Hockey fans are in a state of shock.
North America was shut out of a medal at the men's tournament at the Winter Olympics in Torino, Italy, on Wednesday as both the United States and Canada lost.
The defeats sent shockwaves throughout the hockey world, including the Pittsburgh Penguins lockerroom.
"It's disappointing," forward Ryan Malone said. "Look at the world-class players they have over there. They are just playing one game, so for whatever reason - you might have a slow start and it could end up costing you the game."
Malone, who was a candidate for the U.S. team, was surprised to see unbeaten Finland upend the Americans, 4-3, in the quarterfinals.
"Any of those teams can win the gold now," he said. "Going into the tournament, given a hot goalie or whatever it may be, anyone can win it and that's what makes it exciting to watch."
However, Canada's 2-0 defeat to Russia in the quarterfinals was an even bigger surprise.
"Definitely. Being Canadian, the expectations are so high. We pretty much don't accept anything but gold," rookie Sidney Crosby said. "That's the way it is. I don't think it's a bad thing; I think it's good to have those expectations. It does make it tough on the players who are representing the country. There is a lot of pressure and I definitely feel for them on a day like this.
"Realistically, you can't win every gold medal of every tournament, so it has to happen. I just think it hurts a little bit more seeing as how it will be four more years before you can really do anything about it. I think that's probably the toughest part."
The Penguins have two rookies who are likely to be cornerstones of Olympic teams for the next decade or so - Crosby with Canada and Ryan Whitney with the United States.
Crosby, who is only 18, was a candidate for the team this year, but was left off as the Canadians went for a veteran-oriented approach. However, he should be one of the Team Canada's top players for the 2010 Winter Olympics in Vancouver.
"It's going to be four years. A lot could happen, so I am probably not going to be thinking about it too much," he said. "I'd love to have the opportunity when the time comes. To play in the Olympics would be a dream come true. I am sure the hunger from all the players is going to be there with the way this one went. Hopefully, everyone can learn from it and make sure they put a good performance out there in Vancouver."
Canada, which was a gold-medal favorite in Torino, should have another talented team in 2010 with an abundance of blossoming young stars like Crosby, Penguins goalie Marc-Andre Fleury, Carolina's Eric Staal and Ottawa's Jason Spezza.
"I don't think it's time to panic at all. I think we have a lot of great young players and guys have a lot of passion - I think the whole country has a lot of passion," Crosby said. "I don't think that's anything that will be matched by anyone else. I think the passion Canada has for hockey is really special and I think it's something that will help us in the long run. I think if guys continue to improve and play with that passion, hopefully we're going to be successful."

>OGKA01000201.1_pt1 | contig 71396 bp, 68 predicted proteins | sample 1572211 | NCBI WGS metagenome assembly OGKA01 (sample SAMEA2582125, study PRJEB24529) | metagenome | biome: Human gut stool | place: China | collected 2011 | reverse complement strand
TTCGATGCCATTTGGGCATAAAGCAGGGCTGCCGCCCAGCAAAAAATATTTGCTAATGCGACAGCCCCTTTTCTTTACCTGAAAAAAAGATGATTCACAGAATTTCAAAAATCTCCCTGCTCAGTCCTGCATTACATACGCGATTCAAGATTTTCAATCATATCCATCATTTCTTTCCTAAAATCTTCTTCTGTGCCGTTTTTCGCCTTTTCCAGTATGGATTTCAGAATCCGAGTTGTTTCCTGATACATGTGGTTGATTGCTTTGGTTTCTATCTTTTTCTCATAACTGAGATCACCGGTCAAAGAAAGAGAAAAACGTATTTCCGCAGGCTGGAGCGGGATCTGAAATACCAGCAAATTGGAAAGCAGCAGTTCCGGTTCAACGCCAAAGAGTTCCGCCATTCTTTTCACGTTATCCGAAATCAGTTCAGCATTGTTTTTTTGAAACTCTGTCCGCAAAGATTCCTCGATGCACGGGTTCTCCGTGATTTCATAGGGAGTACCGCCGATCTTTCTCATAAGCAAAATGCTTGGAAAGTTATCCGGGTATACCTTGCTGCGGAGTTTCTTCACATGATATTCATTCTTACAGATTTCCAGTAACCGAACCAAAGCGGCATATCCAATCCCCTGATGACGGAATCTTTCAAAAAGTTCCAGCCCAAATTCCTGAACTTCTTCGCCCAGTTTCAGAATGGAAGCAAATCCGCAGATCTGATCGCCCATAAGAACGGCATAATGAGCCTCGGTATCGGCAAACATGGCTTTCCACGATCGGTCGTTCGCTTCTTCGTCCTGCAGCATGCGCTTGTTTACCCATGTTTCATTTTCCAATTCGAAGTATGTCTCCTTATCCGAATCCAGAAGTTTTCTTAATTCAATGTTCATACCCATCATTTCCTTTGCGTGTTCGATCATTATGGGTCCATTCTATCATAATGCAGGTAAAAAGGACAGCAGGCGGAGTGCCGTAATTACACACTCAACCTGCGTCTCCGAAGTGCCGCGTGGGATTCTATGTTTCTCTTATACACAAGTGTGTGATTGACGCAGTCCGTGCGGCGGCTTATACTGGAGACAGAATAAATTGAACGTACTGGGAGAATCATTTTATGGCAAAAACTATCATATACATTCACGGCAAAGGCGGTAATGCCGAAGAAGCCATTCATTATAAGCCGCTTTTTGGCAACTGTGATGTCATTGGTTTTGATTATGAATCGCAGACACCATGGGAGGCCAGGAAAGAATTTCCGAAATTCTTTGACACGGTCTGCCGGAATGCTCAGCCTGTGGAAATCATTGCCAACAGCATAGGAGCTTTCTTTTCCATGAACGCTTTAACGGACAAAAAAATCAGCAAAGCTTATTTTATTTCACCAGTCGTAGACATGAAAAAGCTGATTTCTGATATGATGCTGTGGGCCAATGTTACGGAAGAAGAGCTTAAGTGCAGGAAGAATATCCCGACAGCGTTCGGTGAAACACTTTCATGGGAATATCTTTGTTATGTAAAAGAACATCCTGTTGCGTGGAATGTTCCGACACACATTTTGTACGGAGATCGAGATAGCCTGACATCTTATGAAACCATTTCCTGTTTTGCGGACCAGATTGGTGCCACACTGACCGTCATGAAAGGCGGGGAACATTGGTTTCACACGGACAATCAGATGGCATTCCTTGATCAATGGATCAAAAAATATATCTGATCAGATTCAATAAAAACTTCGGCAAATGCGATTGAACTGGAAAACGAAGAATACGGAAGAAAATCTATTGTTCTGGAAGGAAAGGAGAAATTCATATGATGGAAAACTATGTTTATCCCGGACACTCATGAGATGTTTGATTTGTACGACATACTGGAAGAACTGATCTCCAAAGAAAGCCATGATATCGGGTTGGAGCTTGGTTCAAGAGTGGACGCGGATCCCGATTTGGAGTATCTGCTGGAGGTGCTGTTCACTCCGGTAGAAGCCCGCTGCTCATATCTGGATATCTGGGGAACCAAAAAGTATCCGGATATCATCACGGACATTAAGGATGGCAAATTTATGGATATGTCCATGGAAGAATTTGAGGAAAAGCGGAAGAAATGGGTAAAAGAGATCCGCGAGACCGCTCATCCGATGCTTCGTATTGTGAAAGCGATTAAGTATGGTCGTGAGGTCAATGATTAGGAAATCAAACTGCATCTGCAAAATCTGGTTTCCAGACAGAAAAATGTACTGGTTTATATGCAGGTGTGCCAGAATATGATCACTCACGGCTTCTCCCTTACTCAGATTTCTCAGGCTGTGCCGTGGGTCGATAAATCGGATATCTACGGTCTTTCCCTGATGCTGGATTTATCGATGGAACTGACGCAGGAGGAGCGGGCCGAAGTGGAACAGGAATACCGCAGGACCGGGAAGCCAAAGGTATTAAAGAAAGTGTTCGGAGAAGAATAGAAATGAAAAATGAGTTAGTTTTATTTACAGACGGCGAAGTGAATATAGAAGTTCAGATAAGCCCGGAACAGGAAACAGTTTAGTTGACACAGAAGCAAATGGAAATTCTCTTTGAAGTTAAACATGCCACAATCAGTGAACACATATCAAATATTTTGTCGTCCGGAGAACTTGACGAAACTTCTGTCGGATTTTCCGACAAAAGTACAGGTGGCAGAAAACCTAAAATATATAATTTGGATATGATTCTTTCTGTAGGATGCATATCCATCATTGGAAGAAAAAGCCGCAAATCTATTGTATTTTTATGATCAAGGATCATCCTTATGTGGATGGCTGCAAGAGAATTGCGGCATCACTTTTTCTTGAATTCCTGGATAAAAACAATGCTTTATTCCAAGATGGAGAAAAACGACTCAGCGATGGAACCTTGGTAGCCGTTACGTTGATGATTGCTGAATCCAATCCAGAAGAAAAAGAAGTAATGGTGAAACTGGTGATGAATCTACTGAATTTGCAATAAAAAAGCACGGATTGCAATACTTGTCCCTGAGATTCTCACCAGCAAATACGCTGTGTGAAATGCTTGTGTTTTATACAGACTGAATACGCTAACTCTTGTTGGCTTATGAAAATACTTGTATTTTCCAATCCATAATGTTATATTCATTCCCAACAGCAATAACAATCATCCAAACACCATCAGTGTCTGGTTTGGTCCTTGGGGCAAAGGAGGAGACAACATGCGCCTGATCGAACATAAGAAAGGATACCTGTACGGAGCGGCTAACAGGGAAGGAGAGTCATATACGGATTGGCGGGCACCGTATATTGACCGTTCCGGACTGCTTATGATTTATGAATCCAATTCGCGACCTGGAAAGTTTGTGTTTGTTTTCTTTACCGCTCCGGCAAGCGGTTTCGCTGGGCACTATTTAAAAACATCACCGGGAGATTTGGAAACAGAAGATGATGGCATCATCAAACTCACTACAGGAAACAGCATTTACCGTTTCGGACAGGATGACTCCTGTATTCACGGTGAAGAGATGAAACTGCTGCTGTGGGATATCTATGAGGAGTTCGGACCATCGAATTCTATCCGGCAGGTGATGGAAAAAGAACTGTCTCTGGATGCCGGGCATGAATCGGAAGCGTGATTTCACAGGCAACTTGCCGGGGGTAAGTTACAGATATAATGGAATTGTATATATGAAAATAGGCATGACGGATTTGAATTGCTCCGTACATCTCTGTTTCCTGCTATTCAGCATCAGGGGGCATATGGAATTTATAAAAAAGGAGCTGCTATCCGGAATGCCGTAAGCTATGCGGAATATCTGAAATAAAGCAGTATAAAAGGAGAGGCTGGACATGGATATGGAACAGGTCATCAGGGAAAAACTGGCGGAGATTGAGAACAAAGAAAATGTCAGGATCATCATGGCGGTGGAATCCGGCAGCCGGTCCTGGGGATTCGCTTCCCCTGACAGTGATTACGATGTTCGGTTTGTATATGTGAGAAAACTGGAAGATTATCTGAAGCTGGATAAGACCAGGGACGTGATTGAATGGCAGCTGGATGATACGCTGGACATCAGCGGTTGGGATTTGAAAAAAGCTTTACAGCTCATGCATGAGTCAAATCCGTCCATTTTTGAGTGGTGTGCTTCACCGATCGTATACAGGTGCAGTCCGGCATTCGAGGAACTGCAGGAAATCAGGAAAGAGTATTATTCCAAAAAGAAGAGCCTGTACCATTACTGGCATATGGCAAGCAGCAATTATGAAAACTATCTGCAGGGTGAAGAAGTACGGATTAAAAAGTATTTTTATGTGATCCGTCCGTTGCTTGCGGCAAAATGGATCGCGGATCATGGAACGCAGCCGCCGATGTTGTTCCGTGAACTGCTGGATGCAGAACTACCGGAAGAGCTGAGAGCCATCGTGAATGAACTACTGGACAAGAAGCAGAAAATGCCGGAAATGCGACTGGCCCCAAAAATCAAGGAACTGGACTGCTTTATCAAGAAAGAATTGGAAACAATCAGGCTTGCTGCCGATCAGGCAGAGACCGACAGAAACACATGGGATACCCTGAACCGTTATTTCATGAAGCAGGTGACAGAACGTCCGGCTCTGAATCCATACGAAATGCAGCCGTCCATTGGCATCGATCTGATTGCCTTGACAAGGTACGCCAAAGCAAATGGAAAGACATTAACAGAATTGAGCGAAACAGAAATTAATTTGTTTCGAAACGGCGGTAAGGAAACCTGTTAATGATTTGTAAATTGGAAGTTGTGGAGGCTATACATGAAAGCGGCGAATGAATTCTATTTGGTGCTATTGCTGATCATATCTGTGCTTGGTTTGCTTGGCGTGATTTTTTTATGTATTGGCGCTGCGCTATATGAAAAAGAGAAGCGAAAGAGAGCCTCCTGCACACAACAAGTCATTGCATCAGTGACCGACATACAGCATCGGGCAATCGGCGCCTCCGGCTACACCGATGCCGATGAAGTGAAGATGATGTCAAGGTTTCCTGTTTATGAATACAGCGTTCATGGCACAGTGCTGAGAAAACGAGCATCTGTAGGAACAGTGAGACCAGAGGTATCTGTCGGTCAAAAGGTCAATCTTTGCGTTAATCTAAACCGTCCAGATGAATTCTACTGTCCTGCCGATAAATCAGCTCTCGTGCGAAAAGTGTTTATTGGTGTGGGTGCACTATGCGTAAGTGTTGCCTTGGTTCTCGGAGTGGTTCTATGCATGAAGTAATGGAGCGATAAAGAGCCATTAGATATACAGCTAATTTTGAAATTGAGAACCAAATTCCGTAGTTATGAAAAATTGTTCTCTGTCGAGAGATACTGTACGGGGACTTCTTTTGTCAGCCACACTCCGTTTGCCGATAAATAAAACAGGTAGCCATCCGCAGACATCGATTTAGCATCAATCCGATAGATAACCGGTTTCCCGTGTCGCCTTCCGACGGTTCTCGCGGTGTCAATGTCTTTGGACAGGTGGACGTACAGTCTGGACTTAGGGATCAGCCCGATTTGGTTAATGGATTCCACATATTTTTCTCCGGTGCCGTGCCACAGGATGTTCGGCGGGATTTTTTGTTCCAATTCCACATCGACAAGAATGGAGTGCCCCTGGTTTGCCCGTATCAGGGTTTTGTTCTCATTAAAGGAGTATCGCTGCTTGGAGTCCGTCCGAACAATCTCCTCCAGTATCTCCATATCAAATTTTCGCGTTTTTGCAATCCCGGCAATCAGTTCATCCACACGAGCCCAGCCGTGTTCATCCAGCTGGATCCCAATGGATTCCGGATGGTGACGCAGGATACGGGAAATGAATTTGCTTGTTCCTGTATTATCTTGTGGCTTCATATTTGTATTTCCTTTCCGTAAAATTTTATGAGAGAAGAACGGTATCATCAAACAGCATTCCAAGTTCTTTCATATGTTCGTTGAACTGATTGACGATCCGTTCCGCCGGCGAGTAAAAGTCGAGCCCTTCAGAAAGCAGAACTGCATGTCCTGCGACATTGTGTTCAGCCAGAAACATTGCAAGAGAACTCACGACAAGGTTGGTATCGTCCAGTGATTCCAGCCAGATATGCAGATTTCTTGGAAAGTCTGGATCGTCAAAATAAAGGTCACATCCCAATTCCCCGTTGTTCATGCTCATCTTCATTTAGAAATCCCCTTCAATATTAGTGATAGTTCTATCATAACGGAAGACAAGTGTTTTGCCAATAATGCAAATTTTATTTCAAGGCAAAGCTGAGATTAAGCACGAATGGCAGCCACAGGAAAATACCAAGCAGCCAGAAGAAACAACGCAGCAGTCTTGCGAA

Whitney, a 23-year-old, is considered by many as one of America's best young defensemen.
"Being from the United States, it's disappointing [to see them lose]. But they gave their best effort. In the last three or four games, it was pretty obvious that they played really well. The puck just didn't go in for them," he said. "Unfortunately, they didn't get a medal, but there is always the next Olympics and World Cup. Those are things to look forward to."
Whitney hopes he can continue to improve and find a place on the U.S. roster in 2010.
"That's something I'd love to be a part of. If I could ever play in one or two Olympics, that'd be a dream come true," he said. "Hopefully, if I can keep improving as a player, I am in USA Hockey's plans to be a part of their defensive unit. That's something that's pretty cool to think about."
While Team USA went with a veteran-laden team this year, he knows the U.S. has plenty of young talent ready to take over in Vancouver.
"There's a lot of real good young players from the United States playing in the NHL now. There are a lot of guys who are going to be drafted this year that you hear about or read about," he said. "It's exciting. I wouldn't say that we have a Sidney Crosby like Canada or a Malkin or Ovechkin in Russia. We have a lot of real good young players that hopefully we can build a solid team and a solid group of guys who can be together for 8-10 years."
Evgeni Malkin, who at 19 is the youngest player in the Olympic tournament, is another Penguins prospect who should be part of the international landscape for many years. The 2004 second-overall pick is playing extremely well with six points in six games. He is hoping for a berth in the gold-medal game as Russia battles Finland on Friday.